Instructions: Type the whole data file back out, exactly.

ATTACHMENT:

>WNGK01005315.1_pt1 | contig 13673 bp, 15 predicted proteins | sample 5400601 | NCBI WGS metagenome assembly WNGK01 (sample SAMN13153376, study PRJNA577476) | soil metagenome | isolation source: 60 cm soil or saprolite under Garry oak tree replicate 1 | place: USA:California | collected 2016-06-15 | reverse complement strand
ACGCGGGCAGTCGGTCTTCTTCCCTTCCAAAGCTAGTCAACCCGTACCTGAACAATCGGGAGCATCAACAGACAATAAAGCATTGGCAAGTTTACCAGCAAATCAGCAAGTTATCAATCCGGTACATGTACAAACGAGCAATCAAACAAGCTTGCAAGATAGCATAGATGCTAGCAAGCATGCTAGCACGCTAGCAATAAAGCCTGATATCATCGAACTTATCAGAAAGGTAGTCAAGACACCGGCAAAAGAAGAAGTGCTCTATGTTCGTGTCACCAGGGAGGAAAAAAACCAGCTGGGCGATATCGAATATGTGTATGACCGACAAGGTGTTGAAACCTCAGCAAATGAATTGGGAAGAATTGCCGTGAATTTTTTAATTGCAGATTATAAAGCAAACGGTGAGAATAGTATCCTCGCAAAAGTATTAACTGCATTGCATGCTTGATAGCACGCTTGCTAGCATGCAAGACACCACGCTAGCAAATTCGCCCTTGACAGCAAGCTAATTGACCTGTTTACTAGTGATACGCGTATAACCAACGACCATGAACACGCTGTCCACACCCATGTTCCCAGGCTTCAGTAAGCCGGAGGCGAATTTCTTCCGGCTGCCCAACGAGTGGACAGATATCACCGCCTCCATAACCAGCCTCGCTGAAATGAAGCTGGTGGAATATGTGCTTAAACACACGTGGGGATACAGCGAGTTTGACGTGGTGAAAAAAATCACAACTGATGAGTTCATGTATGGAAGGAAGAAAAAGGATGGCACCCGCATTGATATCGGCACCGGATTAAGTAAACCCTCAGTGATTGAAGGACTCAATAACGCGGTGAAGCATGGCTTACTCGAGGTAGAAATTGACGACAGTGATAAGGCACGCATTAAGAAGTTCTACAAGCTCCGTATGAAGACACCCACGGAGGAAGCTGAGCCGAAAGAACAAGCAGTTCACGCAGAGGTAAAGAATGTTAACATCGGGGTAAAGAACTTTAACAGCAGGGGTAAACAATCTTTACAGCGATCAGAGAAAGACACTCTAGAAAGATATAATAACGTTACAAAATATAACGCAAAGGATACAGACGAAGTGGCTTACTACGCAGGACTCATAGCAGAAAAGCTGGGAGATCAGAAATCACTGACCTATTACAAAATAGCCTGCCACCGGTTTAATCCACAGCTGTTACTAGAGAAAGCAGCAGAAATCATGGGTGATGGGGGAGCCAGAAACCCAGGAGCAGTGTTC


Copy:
>WNGK01005315.1_pt1 | contig 13673 bp, 15 predicted proteins | sample 5400601 | NCBI WGS metagenome assembly WNGK01 (sample SAMN13153376, study PRJNA577476) | soil metagenome | isolation source: 60 cm soil or saprolite under Garry oak tree replicate 1 | place: USA:California | collected 2016-06-15 | reverse complement strand
ACGCGGGCAGTCGGTCTTCTTCCCTTCCAAAGCTAGTCAACCCGTACCTGAACAATCGGGAGCATCAACAGACAATAAAGCATTGGCAAGTTTACCAGCAAATCAGCAAGTTATCAATCCGGTACATGTACAAACGAGCAATCAAACAAGCTTGCAAGATAGCATAGATGCTAGCAAGCATGCTAGCACGCTAGCAATAAAGCCTGATATCATCGAACTTATCAGAAAGGTAGTCAAGACACCGGCAAAAGAAGAAGTGCTCTATGTTCGTGTCACCAGGGAGGAAAAAAACCAGCTGGGCGATATCGAATATGTGTATGACCGACAAGGTGTTGAAACCTCAGCAAATGAATTGGGAAGAATTGCCGTGAATTTTTTAATTGCAGATTATAAAGCAAACGGTGAGAATAGTATCCTCGCAAAAGTATTAACTGCATTGCATGCTTGATAGCACGCTTGCTAGCATGCAAGACACCACGCTAGCAAATTCGCCCTTGACAGCAAGCTAATTGACCTGTTTACTAGTGATACGCGTATAACCAACGACCATGAACACGCTGTCCACACCCATGTTCCCAGGCTTCAGTAAGCCGGAGGCGAATTTCTTCCGGCTGCCCAACGAGTGGACAGATATCACCGCCTCCATAACCAGCCTCGCTGAAATGAAGCTGGTGGAATATGTGCTTAAACACACGTGGGGATACAGCGAGTTTGACGTGGTGAAAAAAATCACAACTGATGAGTTCATGTATGGAAGGAAGAAAAAGGATGGCACCCGCATTGATATCGGCACCGGATTAAGTAAACCCTCAGTGATTGAAGGACTCAATAACGCGGTGAAGCATGGCTTACTCGAGGTAGAAATTGACGACAGTGATAAGGCACGCATTAAGAAGTTCTACAAGCTCCGTATGAAGACACCCACGGAGGAAGCTGAGCCGAAAGAACAAGCAGTTCACGCAGAGGTAAAGAATGTTAACATCGGGGTAAAGAACTTTAACAGCAGGGGTAAACAATCTTTACAGCGATCAGAGAAAGACACTCTAGAAAGATATAATAACGTTACAAAATATAACGCAAAGGATACAGACGAAGTGGCTTACTACGCAGGACTCATAGCAGAAAAGCTGGGAGATCAGAAATCACTGACCTATTACAAAATAGCCTGCCACCGGTTTAATCCACAGCTGTTACTAGAGAAAGCAGCAGAAATCATGGGTGATGGGGGAGCCAGAAACCCAGGAGCAGTGTTC